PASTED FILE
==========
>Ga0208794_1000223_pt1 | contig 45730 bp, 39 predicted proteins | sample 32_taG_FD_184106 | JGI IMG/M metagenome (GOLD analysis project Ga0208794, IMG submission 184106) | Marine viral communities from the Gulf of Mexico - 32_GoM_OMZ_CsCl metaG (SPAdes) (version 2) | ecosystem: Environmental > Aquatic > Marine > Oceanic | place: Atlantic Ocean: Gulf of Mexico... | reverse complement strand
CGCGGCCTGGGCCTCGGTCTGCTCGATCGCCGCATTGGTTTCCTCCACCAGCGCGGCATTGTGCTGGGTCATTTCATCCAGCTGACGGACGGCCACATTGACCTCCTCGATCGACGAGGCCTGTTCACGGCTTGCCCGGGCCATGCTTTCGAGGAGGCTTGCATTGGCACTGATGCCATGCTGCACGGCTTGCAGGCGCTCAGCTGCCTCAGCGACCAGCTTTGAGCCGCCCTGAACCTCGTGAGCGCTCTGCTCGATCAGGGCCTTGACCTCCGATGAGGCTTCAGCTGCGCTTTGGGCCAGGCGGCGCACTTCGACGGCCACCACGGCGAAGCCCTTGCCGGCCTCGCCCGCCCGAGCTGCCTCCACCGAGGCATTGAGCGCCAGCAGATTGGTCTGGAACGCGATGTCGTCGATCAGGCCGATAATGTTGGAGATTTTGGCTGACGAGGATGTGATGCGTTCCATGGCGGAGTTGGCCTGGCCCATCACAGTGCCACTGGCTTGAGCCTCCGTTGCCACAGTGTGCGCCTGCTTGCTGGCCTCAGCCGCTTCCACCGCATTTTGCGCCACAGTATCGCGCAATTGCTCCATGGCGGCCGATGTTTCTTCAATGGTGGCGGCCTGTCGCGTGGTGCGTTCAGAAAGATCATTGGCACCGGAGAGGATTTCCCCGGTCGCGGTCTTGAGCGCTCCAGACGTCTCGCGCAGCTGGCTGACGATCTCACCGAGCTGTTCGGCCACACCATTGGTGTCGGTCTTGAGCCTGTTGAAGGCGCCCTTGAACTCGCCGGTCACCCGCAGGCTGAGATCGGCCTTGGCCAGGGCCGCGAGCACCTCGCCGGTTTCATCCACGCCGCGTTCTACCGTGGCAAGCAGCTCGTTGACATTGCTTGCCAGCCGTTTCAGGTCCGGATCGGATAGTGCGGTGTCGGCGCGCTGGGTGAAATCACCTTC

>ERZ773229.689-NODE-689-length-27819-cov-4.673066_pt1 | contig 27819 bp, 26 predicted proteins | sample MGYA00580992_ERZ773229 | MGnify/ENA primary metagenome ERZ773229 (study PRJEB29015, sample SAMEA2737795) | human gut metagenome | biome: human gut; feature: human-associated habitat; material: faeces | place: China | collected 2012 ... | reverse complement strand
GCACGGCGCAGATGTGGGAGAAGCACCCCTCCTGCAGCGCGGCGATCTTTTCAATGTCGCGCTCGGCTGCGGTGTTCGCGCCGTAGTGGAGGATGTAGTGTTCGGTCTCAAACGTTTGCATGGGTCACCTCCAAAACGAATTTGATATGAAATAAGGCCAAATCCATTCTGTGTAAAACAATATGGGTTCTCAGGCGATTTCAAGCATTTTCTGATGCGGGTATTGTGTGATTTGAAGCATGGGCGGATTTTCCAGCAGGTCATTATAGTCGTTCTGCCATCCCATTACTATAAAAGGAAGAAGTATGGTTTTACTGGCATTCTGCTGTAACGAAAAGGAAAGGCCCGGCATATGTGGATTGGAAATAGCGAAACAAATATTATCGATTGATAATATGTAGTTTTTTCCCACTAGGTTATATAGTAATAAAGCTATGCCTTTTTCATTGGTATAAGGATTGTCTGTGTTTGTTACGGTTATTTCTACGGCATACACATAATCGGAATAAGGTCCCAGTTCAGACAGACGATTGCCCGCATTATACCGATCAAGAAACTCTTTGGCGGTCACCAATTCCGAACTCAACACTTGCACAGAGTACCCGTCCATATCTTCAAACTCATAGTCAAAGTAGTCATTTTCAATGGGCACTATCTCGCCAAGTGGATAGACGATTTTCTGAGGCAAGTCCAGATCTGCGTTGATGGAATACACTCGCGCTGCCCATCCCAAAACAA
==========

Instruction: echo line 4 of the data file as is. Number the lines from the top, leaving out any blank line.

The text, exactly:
GCACGGCGCAGATGTGGGAGAAGCACCCCTCCTGCAGCGCGGCGATCTTTTCAATGTCGCGCTCGGCTGCGGTGTTCGCGCCGTAGTGGAGGATGTAGTGTTCGGTCTCAAACGTTTGCATGGGTCACCTCCAAAACGAATTTGATATGAAATAAGGCCAAATCCATTCTGTGTAAAACAATATGGGTTCTCAGGCGATTTCAAGCATTTTCTGATGCGGGTATTGTGTGATTTGAAGCATGGGCGGATTTTCCAGCAGGTCATTATAGTCGTTCTGCCATCCCATTACTATAAAAGGAAGAAGTATGGTTTTACTGGCATTCTGCTGTAACGAAAAGGAAAGGCCCGGCATATGTGGATTGGAAATAGCGAAACAAATATTATCGATTGATAATATGTAGTTTTTTCCCACTAGGTTATATAGTAATAAAGCTATGCCTTTTTCATTGGTATAAGGATTGTCTGTGTTTGTTACGGTTATTTCTACGGCATACACATAATCGGAATAAGGTCCCAGTTCAGACAGACGATTGCCCGCATTATACCGATCAAGAAACTCTTTGGCGGTCACCAATTCCGAACTCAACACTTGCACAGAGTACCCGTCCATATCTTCAAACTCATAGTCAAAGTAGTCATTTTCAATGGGCACTATCTCGCCAAGTGGATAGACGATTTTCTGAGGCAAGTCCAGATCTGCGTTGATGGAATACACTCGCGCTGCCCATCCCAAAACAA